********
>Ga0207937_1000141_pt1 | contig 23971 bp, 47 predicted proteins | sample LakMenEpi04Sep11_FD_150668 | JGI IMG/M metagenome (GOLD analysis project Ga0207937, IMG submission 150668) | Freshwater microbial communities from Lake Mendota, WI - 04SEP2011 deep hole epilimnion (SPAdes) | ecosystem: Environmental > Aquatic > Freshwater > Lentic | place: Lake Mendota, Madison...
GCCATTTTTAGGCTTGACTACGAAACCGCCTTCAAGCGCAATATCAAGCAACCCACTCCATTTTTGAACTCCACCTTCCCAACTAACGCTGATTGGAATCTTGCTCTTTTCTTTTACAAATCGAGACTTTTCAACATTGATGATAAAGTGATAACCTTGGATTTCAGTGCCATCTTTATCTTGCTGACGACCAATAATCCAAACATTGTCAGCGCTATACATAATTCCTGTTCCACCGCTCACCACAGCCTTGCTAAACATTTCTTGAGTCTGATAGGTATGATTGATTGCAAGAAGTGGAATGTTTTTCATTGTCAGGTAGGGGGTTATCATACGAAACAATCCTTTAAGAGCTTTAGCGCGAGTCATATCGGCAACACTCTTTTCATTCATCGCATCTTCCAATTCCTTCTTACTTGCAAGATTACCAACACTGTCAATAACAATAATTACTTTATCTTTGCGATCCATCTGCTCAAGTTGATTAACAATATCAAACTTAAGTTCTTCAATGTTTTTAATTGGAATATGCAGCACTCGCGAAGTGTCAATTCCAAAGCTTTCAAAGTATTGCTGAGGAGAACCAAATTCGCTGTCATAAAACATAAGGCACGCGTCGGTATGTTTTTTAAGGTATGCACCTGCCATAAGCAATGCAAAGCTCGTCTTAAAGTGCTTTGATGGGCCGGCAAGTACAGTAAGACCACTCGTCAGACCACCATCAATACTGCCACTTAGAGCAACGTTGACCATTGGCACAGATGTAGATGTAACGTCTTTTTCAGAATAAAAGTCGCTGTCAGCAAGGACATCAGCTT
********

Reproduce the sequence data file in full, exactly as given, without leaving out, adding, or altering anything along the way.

>Ga0207937_1000141_pt1 | contig 23971 bp, 47 predicted proteins | sample LakMenEpi04Sep11_FD_150668 | JGI IMG/M metagenome (GOLD analysis project Ga0207937, IMG submission 150668) | Freshwater microbial communities from Lake Mendota, WI - 04SEP2011 deep hole epilimnion (SPAdes) | ecosystem: Environmental > Aquatic > Freshwater > Lentic | place: Lake Mendota, Madison...
GCCATTTTTAGGCTTGACTACGAAACCGCCTTCAAGCGCAATATCAAGCAACCCACTCCATTTTTGAACTCCACCTTCCCAACTAACGCTGATTGGAATCTTGCTCTTTTCTTTTACAAATCGAGACTTTTCAACATTGATGATAAAGTGATAACCTTGGATTTCAGTGCCATCTTTATCTTGCTGACGACCAATAATCCAAACATTGTCAGCGCTATACATAATTCCTGTTCCACCGCTCACCACAGCCTTGCTAAACATTTCTTGAGTCTGATAGGTATGATTGATTGCAAGAAGTGGAATGTTTTTCATTGTCAGGTAGGGGGTTATCATACGAAACAATCCTTTAAGAGCTTTAGCGCGAGTCATATCGGCAACACTCTTTTCATTCATCGCATCTTCCAATTCCTTCTTACTTGCAAGATTACCAACACTGTCAATAACAATAATTACTTTATCTTTGCGATCCATCTGCTCAAGTTGATTAACAATATCAAACTTAAGTTCTTCAATGTTTTTAATTGGAATATGCAGCACTCGCGAAGTGTCAATTCCAAAGCTTTCAAAGTATTGCTGAGGAGAACCAAATTCGCTGTCATAAAACATAAGGCACGCGTCGGTATGTTTTTTAAGGTATGCACCTGCCATAAGCAATGCAAAGCTCGTCTTAAAGTGCTTTGATGGGCCGGCAAGTACAGTAAGACCACTCGTCAGACCACCATCAATACTGCCACTTAGAGCAACGTTGACCATTGGCACAGATGTAGATGTAACGTCTTTTTCAGAATAAAAGTCGCTGTCAGCAAGGACATCAGCTT